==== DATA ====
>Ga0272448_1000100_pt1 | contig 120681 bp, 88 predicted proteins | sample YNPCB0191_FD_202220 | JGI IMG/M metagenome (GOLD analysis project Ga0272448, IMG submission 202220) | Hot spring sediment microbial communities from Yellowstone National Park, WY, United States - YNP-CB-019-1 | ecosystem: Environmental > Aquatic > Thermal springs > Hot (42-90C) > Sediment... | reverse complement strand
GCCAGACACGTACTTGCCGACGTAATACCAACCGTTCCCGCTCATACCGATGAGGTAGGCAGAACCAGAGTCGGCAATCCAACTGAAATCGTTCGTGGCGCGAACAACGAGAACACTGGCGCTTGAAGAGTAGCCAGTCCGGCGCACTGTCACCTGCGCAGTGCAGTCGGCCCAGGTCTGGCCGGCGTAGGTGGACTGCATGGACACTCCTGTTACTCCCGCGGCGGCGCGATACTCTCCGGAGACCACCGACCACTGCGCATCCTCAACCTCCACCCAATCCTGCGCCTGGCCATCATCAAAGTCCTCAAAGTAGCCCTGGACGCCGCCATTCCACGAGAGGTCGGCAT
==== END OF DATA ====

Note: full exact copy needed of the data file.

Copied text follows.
>Ga0272448_1000100_pt1 | contig 120681 bp, 88 predicted proteins | sample YNPCB0191_FD_202220 | JGI IMG/M metagenome (GOLD analysis project Ga0272448, IMG submission 202220) | Hot spring sediment microbial communities from Yellowstone National Park, WY, United States - YNP-CB-019-1 | ecosystem: Environmental > Aquatic > Thermal springs > Hot (42-90C) > Sediment... | reverse complement strand
GCCAGACACGTACTTGCCGACGTAATACCAACCGTTCCCGCTCATACCGATGAGGTAGGCAGAACCAGAGTCGGCAATCCAACTGAAATCGTTCGTGGCGCGAACAACGAGAACACTGGCGCTTGAAGAGTAGCCAGTCCGGCGCACTGTCACCTGCGCAGTGCAGTCGGCCCAGGTCTGGCCGGCGTAGGTGGACTGCATGGACACTCCTGTTACTCCCGCGGCGGCGCGATACTCTCCGGAGACCACCGACCACTGCGCATCCTCAACCTCCACCCAATCCTGCGCCTGGCCATCATCAAAGTCCTCAAAGTAGCCCTGGACGCCGCCATTCCACGAGAGGTCGGCAT